December 23, 2010

War and Peace — Tolstoy's 100th death anniversary!

By Nasira Parveen

Leo Tolstoy, by Tennyson Samraj
LAST WEEK a bloger friend came to inform me that I must visit her house along with my family members on the occasion of Christmas. In a time when our own Muslim relatives and friends are afraid of the  Pakistani secret agencies to contact us, this Christian family celebrated Eid with us and now we will celebrate Christmas with them. 

When she came to me, I was busy with reading a novel. During conversation she asked me which novel I was reading. “Leo Tolstoy’s War and Peace,” I said. She was surprised.

“I couldn’t read it,” she said. “It’s really a bulky one—how you started reading it?”

No doubt, it’s not fun to touch the 1352-page Russian classic. But once I touched it, now I can’t leave it either. ‘War and Peace’ is one of the finest and most famous novel in the world. So I picked it and have finished the part one of it.

It's 100 years since Leo Tolstoy (1828-1910) left this world physically but his literary works have never let him die. His intellectuality is benefiting human beings all over the world even today. I think he is physically not with us but his creativity writing is forcing us to treat him as a living legend!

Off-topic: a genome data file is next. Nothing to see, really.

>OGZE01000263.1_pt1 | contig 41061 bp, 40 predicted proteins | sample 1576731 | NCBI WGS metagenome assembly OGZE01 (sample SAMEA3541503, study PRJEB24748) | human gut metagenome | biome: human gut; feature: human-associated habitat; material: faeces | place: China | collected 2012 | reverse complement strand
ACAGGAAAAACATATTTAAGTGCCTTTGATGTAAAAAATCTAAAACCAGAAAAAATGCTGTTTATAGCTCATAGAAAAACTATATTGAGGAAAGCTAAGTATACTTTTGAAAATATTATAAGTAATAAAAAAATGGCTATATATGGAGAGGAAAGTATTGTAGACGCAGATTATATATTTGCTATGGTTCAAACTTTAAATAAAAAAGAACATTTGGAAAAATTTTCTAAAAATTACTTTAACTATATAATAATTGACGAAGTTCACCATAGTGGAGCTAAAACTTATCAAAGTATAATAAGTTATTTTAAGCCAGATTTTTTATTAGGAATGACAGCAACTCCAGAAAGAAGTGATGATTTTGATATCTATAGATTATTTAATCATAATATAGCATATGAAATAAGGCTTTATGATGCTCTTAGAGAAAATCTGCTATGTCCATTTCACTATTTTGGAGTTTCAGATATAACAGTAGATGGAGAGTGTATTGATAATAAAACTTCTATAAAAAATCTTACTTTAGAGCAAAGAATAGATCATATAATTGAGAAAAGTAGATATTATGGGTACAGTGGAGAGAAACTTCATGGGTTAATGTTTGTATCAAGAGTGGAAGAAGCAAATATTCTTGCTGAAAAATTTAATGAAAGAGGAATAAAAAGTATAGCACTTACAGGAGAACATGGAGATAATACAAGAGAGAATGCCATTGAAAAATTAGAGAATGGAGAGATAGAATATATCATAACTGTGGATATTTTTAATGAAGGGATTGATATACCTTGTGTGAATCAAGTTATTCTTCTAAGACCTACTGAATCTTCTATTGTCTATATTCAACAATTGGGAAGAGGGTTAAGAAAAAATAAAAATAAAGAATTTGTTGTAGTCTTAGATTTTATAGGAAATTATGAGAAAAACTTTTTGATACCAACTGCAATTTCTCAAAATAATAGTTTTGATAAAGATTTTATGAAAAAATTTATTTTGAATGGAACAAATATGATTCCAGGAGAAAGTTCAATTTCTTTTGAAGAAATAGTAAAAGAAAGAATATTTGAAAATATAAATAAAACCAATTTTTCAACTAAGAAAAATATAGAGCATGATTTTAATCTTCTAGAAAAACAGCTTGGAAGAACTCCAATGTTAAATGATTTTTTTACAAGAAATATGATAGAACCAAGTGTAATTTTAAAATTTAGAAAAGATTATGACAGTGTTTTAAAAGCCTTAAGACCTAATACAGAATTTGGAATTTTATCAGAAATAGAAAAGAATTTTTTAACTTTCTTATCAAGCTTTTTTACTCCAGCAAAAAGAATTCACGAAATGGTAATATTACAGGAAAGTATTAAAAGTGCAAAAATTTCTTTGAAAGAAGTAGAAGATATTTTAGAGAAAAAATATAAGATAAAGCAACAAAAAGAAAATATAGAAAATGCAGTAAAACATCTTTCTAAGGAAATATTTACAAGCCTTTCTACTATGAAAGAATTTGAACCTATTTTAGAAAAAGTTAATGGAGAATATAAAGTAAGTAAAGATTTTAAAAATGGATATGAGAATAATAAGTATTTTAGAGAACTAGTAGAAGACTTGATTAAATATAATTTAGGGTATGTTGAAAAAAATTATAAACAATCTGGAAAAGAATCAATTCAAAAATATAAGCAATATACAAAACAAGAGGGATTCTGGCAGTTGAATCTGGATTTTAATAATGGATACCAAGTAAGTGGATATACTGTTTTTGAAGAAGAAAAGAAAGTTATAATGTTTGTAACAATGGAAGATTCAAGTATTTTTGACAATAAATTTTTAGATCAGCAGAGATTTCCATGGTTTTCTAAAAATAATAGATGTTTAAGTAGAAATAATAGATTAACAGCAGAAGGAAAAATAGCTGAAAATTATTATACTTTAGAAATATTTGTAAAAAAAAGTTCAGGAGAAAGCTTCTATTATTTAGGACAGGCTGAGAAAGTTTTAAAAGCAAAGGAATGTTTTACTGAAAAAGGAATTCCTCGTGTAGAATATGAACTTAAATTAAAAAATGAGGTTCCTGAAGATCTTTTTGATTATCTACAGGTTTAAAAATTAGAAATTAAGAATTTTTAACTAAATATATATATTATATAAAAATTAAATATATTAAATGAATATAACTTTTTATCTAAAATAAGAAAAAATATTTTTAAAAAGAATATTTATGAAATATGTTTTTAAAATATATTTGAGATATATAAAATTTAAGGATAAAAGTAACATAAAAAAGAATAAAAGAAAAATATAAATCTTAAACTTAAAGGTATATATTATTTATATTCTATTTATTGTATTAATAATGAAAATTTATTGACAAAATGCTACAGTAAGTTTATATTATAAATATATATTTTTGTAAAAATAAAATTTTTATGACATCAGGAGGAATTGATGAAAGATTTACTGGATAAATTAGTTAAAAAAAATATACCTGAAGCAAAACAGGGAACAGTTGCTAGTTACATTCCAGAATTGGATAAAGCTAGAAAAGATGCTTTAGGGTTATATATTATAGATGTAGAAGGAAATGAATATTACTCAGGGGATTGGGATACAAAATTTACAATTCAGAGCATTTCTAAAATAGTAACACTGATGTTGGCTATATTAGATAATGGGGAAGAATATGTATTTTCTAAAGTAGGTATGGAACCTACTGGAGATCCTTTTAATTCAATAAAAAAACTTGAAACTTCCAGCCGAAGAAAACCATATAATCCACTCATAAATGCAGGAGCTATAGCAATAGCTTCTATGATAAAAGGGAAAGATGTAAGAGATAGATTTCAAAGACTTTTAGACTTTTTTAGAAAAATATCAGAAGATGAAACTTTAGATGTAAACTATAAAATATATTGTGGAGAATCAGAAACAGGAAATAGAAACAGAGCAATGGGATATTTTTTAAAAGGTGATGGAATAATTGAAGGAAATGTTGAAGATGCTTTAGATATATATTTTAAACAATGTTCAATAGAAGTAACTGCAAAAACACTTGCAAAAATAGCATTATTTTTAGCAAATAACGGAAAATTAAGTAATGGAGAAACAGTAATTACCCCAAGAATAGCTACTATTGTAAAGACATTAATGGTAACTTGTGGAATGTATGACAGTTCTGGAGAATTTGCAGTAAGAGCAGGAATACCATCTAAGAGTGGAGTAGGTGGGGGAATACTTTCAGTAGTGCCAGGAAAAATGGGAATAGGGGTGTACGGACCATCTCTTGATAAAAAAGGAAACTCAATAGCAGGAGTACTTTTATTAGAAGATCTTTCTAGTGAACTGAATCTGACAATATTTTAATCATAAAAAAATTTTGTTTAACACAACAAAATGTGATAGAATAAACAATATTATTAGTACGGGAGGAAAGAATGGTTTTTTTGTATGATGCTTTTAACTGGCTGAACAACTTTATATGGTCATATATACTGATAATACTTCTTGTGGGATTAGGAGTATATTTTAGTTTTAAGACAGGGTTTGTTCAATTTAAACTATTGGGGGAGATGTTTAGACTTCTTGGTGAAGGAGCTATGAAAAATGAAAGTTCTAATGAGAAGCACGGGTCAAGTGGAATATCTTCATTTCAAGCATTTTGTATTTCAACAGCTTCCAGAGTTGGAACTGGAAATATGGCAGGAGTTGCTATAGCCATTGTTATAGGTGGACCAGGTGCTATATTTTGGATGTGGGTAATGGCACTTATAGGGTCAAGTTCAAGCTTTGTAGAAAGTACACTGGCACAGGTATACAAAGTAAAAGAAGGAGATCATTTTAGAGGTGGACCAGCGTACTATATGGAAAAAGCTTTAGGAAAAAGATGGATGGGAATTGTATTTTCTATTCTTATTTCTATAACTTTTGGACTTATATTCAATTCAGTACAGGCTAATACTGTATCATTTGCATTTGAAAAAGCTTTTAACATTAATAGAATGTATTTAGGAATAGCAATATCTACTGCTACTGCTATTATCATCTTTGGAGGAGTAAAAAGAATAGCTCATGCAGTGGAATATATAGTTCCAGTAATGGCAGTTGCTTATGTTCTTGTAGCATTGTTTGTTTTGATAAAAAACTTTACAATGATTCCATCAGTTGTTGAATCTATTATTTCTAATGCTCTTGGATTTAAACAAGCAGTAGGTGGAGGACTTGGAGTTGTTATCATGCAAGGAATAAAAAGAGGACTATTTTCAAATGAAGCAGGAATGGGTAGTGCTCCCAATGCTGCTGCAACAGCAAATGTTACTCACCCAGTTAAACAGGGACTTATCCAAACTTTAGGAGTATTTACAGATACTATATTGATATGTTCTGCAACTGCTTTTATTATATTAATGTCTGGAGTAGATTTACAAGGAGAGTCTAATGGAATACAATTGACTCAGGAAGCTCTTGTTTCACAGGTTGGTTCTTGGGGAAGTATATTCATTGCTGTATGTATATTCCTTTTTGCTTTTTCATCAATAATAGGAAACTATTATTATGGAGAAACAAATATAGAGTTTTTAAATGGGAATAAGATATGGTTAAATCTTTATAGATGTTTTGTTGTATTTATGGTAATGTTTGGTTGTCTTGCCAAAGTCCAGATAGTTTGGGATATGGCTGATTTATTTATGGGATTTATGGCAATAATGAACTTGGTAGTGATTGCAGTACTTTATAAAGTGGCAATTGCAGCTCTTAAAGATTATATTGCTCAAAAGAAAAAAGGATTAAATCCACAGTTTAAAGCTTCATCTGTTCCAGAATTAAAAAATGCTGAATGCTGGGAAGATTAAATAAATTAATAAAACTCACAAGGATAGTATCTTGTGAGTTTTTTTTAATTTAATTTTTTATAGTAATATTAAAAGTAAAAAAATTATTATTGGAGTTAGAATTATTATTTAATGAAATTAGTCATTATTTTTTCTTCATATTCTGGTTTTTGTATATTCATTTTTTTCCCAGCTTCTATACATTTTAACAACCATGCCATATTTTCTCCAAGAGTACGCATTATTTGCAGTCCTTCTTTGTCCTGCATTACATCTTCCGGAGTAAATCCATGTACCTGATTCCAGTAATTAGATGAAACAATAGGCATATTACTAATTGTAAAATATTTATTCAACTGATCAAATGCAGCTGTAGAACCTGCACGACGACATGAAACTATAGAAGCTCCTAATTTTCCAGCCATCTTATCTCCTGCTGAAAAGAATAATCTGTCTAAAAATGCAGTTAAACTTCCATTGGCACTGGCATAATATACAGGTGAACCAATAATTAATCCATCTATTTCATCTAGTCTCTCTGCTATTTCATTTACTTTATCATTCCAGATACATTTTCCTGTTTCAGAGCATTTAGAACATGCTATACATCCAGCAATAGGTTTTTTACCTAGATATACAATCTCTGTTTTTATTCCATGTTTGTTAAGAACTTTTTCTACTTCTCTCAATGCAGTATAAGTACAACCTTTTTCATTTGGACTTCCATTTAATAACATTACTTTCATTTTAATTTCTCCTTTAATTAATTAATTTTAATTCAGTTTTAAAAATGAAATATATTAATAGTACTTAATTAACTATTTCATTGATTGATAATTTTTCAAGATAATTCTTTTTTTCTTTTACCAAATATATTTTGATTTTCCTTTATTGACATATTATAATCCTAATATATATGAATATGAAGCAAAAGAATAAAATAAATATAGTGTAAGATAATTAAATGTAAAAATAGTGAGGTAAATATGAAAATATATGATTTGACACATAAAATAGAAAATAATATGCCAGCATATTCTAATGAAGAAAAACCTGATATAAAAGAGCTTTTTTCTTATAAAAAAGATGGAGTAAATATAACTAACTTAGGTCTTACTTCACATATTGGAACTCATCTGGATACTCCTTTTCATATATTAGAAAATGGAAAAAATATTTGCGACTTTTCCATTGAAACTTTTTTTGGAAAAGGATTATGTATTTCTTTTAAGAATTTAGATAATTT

Now Tolstoy is more famous than he was in his lifetime. Those who could not read his epic, they feel something lacking in their lives—even after becoming presidents and prime ministers! This is the level of his art. But just think—he could not win the Nobel Prize in Literature, being given to living legends every year since 1901. 

I like Tolstoy’s life-story besides his work. This novelist, dramatist and moral philosopher spiritually influenced Mahatma Gandhi (1869-1948) who shaped South Asia along with Mohammad Ali Jinnah. Tolstoy was born to an aristocrat family in central Russia. However, his artistic nature didn’t allow him to become an exploiter of the poor. This behavior brought him miseries from outside as well as within the family.

Here is a paragraph, from his novel, which I want to share with my blog-readers.

“Well, now, good-bye!" He gave his son his hand to kiss, and embraced him. "Remember this, Prince Andrew, if they kill you it will hurt me, your old father…"

He paused unexpectedly, and then in a querulous voice suddenly shrieked: "But if I hear that you have not behaved like a son of Nicholas Bolkonski, I shall be ashamed!"

"You need not have said to me, father," said the son with a smile.

The old man was silent.

"I also wanted to ask you," continued Prince Andrew, "if  I’m killed and if I have a son, do not let him be taken away from you-as I said yesterday… let him grow up with you please.”     

I’m moved by this paragraph! It shows the feelings which a father is having for his son, and the son about his expected son before going to join the army! 

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